Paediatric soft tissue sarcomas in a resource constrain setting: Grade
and stage at presentation and at oncologic intervention are usually of
poor prognostic characteristics.
Aim: To describe the pattern of paediatric soft tissue sarcomas with
emphasis on the grade and stage at the first surgical or medical
oncologic intervention. Methods: We retrospectively reviewed all cases
of histologically confirmed paediatric Soft Tissue Sarcomas in the
Department of Pathology, University College Hospital (UCH), Ibadan,
Nigeria in children age 0-14 years. The study period was January 1991 to
December 2016. Information obtained included age, gender, morphology and
site of the tumours. The tumour grade and pathologic/clinical staging of
all cases that had surgical biopsy or surgical resection were also
obtained and verified from the clinical records. Tumour grading was
carried out using the Fédération Nationale des Centres de Lutte Contre
le Cancer (FNCLCC) Sarcoma group grading system and staging was done
using TNM. Results: One hundred and twelve cases were seen with an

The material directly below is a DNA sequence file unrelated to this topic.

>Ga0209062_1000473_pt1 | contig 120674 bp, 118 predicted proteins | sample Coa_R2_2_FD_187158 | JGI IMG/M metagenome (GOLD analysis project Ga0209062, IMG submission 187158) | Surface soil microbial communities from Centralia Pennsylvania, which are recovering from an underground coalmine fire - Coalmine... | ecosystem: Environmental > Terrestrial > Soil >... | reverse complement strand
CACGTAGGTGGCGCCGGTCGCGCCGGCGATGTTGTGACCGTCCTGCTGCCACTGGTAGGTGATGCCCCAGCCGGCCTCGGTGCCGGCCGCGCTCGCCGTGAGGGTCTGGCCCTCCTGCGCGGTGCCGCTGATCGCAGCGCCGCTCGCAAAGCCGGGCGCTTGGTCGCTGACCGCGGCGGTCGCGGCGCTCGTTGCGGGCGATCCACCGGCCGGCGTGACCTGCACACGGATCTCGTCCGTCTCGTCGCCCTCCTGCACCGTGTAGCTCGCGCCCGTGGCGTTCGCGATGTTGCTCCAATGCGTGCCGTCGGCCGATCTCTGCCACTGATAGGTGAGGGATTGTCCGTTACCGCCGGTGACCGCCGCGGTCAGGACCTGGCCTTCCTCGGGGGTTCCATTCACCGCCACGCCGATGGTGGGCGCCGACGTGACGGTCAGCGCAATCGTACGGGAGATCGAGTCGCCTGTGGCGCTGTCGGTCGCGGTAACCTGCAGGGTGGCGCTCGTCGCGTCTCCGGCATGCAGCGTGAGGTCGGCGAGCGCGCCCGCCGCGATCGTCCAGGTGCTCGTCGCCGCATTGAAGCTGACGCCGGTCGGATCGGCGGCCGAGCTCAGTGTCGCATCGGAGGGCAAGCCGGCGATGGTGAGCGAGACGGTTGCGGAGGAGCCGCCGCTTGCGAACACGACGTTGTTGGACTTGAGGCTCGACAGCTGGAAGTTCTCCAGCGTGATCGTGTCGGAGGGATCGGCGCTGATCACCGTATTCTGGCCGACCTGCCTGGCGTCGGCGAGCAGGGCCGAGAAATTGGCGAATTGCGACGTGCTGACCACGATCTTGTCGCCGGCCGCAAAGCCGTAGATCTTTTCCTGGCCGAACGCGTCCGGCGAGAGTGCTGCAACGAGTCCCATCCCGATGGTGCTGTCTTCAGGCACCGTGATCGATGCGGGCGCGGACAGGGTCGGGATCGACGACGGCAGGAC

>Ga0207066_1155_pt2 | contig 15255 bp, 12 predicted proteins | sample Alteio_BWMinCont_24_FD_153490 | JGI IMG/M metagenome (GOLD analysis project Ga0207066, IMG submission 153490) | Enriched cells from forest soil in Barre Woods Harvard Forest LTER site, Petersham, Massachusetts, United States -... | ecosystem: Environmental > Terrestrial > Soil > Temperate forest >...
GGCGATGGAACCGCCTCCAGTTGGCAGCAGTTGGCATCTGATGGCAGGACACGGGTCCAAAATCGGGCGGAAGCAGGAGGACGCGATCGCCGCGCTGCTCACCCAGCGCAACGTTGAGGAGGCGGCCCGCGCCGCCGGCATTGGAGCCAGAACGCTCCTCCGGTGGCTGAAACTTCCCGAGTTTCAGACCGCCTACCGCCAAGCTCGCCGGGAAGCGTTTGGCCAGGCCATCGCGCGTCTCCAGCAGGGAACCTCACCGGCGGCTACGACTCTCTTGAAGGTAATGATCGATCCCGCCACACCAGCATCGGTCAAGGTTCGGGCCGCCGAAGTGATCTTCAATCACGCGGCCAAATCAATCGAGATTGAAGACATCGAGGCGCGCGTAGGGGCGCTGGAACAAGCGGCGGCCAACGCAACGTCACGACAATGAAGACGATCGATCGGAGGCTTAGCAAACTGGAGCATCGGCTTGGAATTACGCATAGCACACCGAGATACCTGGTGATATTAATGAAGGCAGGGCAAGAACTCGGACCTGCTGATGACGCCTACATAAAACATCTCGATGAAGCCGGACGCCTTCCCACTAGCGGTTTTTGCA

almost equal male-to-female ratio and age range from 5 months to 14
years (median 8.5 years). The peak age group was 5-9 years.
Rhabdomyosarcoma was by far the most common histological type (73.2%).
Other types were undifferentiated sarcomas (6.3%), fibrosarcoma
(5.4%), Kaposi sarcoma (4.5%), and 2.7% each for synovial sarcoma,
dermatofibrosarcoma protuberans. The common primary sites were the head
and neck (including the orbit) 51(45.5%), and the abdominopelvic
27(24.1%) regions. Other sites included the lower limb 13(11.6%),
trunk 12(10.7%), upper limb 6(5.4%). Majority (67.9%) had histologic
grade 3 at presentation based on the FNCLCC grading system. About 48.2%
had Stage T2b while 9.8% were stage T2a based on American Joint
Committee on Cancer Staging (AJCC) system. Conclusion: Rhabdomyosarcoma,
undifferentiated sarcomas and Kaposi sarcoma are the commonest
paediatric malignant soft tissue tumours in our practice. Majority of
our patients present with late stage tumour and with high histologic
grade thereby conferring poor prognosis at presentation/first surgical
or medical oncologic intervention.